10 reminders for leaders amidst covid-19

111 Days of COVID + 10 Reminders for Leaders

July 1st, 2020  | 

Published in Leadership

My last airplane trip was March 12th. The next day—Friday the 13th—the U.S. government issued a proclamation declaring a national emergency. That was 111 days ago.

COVID-19 and the social unrest occurring globally has—depending on your perspective—either forced you or inspired you to make tough decisions. “Nothing in life is to be feared; it is only to be understood,” said Marie Curie. “Now is the time to understand more, so that we may fear less. Never be overcome by people or events.”

More than 300 years ago, Samuel Johnson said, “People need to be reminded more often than they need to be instructed.” Please consider these 10 reminders while leading through these challenging times.

  1. Love. Love your neighbor as yourself. Less judgment, more grace. “Darkness cannot drive out darkness,” said Martin Luther King. “Hate cannot drive out hate; only love can do that.”
  1. Mindset. Faced with adversity, we get to choose: We can ignore it, belittle it, or complain about the hand we’ve been dealt. Or we can choose to step up and play the hand to the best of our ability. “Everything,” said Viktor Frankl, “can be taken from a man but one thing: the last of the human freedoms—to choose one’s attitude in any given set of circumstances, to choose one’s own way.”
  1. Principles. Your mettle as a leader is not truly tested until your principles are tested. Principles aren’t principles until they have the potential to cost you something. Money. Power. Position. Lives. Reputation. “Nearly all men can stand adversity,” said Abraham Lincoln, “but if you want to test a man’s character, give him power.
  1. Goals. What’s harder than getting what you want? Knowing what you want. Download this free one-page goal-setting template: The 7 Fs. “If you want to be happy,” said Andrew Carnegie, “set a goal that commands your thoughts, liberates your energy and inspires your hopes.”
  1. Strengths. When you understand your strengths (and admit your weaknesses), you’ll know who you need around you. Periods of adversity separate contenders from pretenders. Where is an upgrade required? “I know I have but the body of a weak and feeble woman,” said Queen Elizabeth I, “but I have the heart and stomach of a king, and of a king of England too.”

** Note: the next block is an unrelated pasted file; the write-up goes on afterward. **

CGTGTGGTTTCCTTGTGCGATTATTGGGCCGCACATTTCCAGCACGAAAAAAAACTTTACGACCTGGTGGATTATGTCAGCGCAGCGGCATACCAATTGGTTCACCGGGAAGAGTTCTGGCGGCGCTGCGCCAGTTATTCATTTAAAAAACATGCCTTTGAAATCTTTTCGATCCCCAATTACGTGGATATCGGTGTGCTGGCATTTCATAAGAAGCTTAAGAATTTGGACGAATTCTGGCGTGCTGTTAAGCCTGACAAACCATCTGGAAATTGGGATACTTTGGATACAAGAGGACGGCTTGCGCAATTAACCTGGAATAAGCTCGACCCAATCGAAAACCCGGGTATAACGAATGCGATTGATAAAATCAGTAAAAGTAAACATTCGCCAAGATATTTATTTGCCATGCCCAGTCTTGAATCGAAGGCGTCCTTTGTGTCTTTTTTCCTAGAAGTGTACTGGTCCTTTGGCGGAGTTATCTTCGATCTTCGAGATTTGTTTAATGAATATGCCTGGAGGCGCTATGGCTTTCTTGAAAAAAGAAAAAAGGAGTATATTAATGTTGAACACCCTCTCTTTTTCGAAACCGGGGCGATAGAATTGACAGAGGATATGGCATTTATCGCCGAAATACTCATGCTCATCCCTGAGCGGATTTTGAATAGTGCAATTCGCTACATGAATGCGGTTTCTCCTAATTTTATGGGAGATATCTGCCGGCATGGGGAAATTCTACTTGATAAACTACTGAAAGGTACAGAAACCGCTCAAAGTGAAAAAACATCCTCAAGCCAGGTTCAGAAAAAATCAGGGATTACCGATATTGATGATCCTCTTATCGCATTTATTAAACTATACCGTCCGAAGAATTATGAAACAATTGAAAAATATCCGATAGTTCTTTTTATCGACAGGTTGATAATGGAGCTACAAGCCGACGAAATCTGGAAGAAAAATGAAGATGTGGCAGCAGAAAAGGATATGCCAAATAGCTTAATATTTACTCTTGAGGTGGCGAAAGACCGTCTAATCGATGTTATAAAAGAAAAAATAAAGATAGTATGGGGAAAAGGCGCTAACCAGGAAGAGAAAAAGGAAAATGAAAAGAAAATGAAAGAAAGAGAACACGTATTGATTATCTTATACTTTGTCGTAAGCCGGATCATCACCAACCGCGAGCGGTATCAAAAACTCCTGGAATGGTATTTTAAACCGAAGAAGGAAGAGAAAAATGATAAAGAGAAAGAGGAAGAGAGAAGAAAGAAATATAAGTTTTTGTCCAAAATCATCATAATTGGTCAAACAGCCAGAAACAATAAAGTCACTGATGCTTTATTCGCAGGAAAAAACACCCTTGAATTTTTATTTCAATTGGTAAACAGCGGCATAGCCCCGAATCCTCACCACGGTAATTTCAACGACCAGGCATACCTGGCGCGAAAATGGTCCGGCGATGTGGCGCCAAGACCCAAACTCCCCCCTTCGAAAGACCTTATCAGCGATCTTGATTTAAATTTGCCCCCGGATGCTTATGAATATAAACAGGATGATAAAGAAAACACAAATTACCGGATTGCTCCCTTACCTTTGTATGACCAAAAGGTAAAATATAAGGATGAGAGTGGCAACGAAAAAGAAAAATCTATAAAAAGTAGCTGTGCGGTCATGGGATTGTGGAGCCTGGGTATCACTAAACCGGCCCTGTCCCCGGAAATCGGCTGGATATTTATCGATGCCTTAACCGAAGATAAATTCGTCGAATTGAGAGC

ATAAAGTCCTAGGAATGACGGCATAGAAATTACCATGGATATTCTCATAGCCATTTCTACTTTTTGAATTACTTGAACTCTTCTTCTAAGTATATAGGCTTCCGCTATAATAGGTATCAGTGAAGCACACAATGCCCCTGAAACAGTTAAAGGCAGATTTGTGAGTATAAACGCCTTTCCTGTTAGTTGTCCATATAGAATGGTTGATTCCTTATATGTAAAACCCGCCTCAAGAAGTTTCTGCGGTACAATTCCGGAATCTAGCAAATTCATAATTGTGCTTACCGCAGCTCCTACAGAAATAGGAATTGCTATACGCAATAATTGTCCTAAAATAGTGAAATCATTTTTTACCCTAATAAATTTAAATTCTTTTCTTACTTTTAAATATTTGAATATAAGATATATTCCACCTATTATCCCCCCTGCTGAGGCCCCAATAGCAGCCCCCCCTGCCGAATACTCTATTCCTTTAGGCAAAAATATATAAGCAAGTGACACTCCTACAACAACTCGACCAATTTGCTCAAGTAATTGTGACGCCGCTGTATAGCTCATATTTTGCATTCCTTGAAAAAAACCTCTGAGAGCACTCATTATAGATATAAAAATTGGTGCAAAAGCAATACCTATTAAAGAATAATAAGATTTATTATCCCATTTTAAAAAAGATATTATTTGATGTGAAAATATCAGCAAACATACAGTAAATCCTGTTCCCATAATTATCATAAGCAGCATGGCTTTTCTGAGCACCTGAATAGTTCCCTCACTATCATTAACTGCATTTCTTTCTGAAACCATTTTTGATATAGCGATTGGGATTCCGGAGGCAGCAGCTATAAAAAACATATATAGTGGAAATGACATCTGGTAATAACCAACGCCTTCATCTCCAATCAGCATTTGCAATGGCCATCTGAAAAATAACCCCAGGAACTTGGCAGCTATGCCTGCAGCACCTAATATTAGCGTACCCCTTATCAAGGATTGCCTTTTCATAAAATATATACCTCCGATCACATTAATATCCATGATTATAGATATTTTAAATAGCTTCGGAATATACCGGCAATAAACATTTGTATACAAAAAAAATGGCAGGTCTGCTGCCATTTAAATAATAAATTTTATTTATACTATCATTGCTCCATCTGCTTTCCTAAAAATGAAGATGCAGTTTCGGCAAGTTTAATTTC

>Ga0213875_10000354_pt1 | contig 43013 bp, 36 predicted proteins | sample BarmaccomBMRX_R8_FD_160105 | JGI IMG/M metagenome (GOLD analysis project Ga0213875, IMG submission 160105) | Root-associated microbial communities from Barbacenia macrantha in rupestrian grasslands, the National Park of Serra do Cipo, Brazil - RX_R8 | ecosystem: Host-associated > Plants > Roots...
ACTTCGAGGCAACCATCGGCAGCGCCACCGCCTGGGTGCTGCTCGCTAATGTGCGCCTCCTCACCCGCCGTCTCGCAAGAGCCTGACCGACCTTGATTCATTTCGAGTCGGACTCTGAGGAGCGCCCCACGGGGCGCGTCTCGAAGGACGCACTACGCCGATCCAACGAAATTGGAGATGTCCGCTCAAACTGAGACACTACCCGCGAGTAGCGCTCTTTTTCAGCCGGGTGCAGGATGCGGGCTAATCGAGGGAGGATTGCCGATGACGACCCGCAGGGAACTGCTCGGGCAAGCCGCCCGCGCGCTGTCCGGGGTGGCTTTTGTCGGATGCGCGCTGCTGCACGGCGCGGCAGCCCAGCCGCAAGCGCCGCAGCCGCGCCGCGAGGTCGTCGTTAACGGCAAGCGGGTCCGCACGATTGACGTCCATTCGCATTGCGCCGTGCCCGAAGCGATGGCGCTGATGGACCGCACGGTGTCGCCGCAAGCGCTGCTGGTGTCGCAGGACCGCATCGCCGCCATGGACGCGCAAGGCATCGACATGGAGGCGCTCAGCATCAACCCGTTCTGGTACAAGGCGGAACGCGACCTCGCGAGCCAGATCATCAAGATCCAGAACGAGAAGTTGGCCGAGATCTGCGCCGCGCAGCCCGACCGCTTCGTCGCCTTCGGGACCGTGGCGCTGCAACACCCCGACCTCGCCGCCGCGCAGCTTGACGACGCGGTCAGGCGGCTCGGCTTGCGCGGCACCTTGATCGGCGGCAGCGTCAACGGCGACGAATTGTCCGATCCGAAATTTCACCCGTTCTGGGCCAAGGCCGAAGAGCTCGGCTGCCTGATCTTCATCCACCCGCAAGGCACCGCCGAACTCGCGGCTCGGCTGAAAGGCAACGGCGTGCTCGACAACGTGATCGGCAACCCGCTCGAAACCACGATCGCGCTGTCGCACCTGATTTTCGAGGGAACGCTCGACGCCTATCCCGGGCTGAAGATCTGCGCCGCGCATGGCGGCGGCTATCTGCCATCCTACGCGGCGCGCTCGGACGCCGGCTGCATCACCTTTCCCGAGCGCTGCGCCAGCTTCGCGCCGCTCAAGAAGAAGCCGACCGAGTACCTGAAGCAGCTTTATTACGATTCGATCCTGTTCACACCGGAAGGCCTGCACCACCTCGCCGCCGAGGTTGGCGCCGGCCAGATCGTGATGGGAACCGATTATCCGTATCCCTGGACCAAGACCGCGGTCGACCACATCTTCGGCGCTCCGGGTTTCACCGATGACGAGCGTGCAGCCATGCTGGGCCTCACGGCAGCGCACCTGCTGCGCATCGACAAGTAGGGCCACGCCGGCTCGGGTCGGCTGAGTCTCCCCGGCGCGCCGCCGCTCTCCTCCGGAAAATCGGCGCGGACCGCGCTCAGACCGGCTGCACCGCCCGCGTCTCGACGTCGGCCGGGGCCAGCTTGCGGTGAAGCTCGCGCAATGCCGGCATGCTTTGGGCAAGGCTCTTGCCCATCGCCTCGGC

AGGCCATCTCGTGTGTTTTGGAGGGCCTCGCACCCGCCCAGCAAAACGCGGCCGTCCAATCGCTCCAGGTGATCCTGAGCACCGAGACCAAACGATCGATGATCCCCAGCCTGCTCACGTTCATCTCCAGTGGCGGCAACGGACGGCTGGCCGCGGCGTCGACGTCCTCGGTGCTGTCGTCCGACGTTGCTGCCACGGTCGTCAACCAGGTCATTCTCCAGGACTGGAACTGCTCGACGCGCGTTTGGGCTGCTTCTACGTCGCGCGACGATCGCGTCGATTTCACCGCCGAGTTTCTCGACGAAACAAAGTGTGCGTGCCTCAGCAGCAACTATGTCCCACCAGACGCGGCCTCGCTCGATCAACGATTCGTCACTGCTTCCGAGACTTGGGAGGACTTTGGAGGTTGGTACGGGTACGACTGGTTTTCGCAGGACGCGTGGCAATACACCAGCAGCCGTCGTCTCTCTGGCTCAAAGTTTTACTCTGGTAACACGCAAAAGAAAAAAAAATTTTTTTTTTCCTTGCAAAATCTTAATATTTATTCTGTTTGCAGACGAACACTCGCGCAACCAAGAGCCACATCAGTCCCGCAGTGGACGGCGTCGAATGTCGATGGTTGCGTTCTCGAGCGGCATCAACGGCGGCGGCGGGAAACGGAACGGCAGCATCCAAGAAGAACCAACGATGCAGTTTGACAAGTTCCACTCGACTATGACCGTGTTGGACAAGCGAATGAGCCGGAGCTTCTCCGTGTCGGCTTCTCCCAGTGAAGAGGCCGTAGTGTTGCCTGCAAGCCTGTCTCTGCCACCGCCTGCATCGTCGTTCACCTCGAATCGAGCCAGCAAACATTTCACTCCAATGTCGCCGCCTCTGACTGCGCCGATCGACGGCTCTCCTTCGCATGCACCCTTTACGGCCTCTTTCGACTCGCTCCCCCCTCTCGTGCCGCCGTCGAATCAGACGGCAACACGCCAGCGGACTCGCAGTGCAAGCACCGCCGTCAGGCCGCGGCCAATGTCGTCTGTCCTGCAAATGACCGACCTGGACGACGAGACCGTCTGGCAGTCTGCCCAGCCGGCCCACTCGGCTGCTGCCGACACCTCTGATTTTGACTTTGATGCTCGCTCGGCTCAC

1. Plan. If you don’t plan to change, don’t bother to plan. What changes are you implementing? “In preparing for battle,” said Dwight Eisenhower, “I have always found that plans are useless, but planning is indispensable.”
  1. Feedback. All leaders need a person who is capable of listening, supporting and coaching…and knowing when each is required. Who’s yours? “Feedback,” said Ken Blanchard, “is the breakfast of champions.”
  1. Act. Failure to decide is a decision to do nothing. A decision without action is pointless. What difficult decision have you postponed? What are you waiting for? “In any moment of decision,” said Theodore Roosevelt, “the best thing you can do is the right thing, the next best is the wrong thing, and the worst thing you can do is nothing.”
  1. Communicate. Perhaps one of the most important reminders for leaders is to communicate. Savvy leaders understand the importance of communicating effectively. Your words—and, importantly, your actions—make the difference between enthusiastic support and half-hearted action “The difference between mere management and leadership,” said Winston Churchill, “is communication.”
  1.  Adapt. Tastes change. Habits evolve. New expectations develop. You and your organization must adapt. “It is not the strongest of the species that survives, nor the most intelligent,” wrote Charles Darwin, “it is the one that is most adaptable to change.”

In the summer of 1967, The Beatles performed a song on the world’s first live global television link that was seen by an audience of more than 400 million people in 25 countries. John Lennon’s lyrics remind us: “All you need is love.”

Greg Bustin Accountability

About the Author: Greg Bustin is an executive coach, consultant and speaker who has delivered more than 500 keynotes and workshops on five continents. www.bustin.com Greg advises leaders at some of the world’s most admired companies, and his views about leadership have been published in The Wall Street Journal, Chief Executive, Fast Company, Forbes, Inc., Investor’s Business Daily, Leader to Leader, and other major publications. He’s written five leadership books. His newest book, How Leaders Decide: A Timeless Guide to Making Tough Choices (Sourcebooks), examines decision-making in history’s greatest triumphs and tragedies. How Leaders Decide

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